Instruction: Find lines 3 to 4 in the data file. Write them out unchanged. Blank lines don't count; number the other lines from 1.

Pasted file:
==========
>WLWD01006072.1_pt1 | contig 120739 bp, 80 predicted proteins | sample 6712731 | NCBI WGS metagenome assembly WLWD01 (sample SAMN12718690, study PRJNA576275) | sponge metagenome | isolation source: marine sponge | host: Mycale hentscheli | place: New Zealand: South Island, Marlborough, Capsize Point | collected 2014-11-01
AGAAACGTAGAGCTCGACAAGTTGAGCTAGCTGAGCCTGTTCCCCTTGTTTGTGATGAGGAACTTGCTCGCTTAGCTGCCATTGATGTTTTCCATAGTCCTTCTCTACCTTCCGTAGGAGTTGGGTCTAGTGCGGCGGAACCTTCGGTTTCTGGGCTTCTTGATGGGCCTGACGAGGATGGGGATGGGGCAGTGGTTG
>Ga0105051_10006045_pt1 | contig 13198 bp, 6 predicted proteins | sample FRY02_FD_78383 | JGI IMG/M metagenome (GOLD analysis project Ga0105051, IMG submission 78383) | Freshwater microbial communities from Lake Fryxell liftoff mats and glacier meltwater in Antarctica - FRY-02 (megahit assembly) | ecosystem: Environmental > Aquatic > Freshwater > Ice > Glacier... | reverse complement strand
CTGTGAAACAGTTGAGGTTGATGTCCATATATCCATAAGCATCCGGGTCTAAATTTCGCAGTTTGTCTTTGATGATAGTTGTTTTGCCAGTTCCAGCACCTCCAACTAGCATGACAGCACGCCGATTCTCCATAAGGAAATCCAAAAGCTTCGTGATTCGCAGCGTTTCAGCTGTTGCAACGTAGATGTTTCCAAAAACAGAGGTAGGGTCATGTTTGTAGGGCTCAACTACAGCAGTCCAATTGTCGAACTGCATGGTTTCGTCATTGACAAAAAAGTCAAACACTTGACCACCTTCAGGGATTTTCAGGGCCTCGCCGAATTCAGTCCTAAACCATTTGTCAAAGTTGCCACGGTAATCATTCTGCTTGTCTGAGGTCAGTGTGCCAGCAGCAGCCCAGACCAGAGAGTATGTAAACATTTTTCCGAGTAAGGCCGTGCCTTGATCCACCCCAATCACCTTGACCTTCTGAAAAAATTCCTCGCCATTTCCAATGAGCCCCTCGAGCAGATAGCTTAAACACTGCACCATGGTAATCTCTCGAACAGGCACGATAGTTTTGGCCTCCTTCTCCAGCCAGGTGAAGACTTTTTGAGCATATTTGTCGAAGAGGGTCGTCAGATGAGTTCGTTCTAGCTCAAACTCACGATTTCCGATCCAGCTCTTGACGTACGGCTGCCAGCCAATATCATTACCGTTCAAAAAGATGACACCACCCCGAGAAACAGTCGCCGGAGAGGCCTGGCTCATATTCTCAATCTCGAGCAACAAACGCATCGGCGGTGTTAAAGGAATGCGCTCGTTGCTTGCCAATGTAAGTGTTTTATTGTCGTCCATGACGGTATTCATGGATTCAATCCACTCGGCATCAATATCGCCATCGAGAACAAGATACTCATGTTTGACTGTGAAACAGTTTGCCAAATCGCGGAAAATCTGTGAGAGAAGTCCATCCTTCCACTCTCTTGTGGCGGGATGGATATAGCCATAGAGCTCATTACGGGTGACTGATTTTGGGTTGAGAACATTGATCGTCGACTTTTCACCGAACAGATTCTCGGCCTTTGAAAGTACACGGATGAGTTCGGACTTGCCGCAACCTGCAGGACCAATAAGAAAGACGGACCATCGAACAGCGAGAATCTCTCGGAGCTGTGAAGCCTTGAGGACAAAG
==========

>Ga0105051_10006045_pt1 | contig 13198 bp, 6 predicted proteins | sample FRY02_FD_78383 | JGI IMG/M metagenome (GOLD analysis project Ga0105051, IMG submission 78383) | Freshwater microbial communities from Lake Fryxell liftoff mats and glacier meltwater in Antarctica - FRY-02 (megahit assembly) | ecosystem: Environmental > Aquatic > Freshwater > Ice > Glacier... | reverse complement strand
CTGTGAAACAGTTGAGGTTGATGTCCATATATCCATAAGCATCCGGGTCTAAATTTCGCAGTTTGTCTTTGATGATAGTTGTTTTGCCAGTTCCAGCACCTCCAACTAGCATGACAGCACGCCGATTCTCCATAAGGAAATCCAAAAGCTTCGTGATTCGCAGCGTTTCAGCTGTTGCAACGTAGATGTTTCCAAAAACAGAGGTAGGGTCATGTTTGTAGGGCTCAACTACAGCAGTCCAATTGTCGAACTGCATGGTTTCGTCATTGACAAAAAAGTCAAACACTTGACCACCTTCAGGGATTTTCAGGGCCTCGCCGAATTCAGTCCTAAACCATTTGTCAAAGTTGCCACGGTAATCATTCTGCTTGTCTGAGGTCAGTGTGCCAGCAGCAGCCCAGACCAGAGAGTATGTAAACATTTTTCCGAGTAAGGCCGTGCCTTGATCCACCCCAATCACCTTGACCTTCTGAAAAAATTCCTCGCCATTTCCAATGAGCCCCTCGAGCAGATAGCTTAAACACTGCACCATGGTAATCTCTCGAACAGGCACGATAGTTTTGGCCTCCTTCTCCAGCCAGGTGAAGACTTTTTGAGCATATTTGTCGAAGAGGGTCGTCAGATGAGTTCGTTCTAGCTCAAACTCACGATTTCCGATCCAGCTCTTGACGTACGGCTGCCAGCCAATATCATTACCGTTCAAAAAGATGACACCACCCCGAGAAACAGTCGCCGGAGAGGCCTGGCTCATATTCTCAATCTCGAGCAACAAACGCATCGGCGGTGTTAAAGGAATGCGCTCGTTGCTTGCCAATGTAAGTGTTTTATTGTCGTCCATGACGGTATTCATGGATTCAATCCACTCGGCATCAATATCGCCATCGAGAACAAGATACTCATGTTTGACTGTGAAACAGTTTGCCAAATCGCGGAAAATCTGTGAGAGAAGTCCATCCTTCCACTCTCTTGTGGCGGGATGGATATAGCCATAGAGCTCATTACGGGTGACTGATTTTGGGTTGAGAACATTGATCGTCGACTTTTCACCGAACAGATTCTCGGCCTTTGAAAGTACACGGATGAGTTCGGACTTGCCGCAACCTGCAGGACCAATAAGAAAGACGGACCATCGAACAGCGAGAATCTCTCGGAGCTGTGAAGCCTTGAGGACAAAG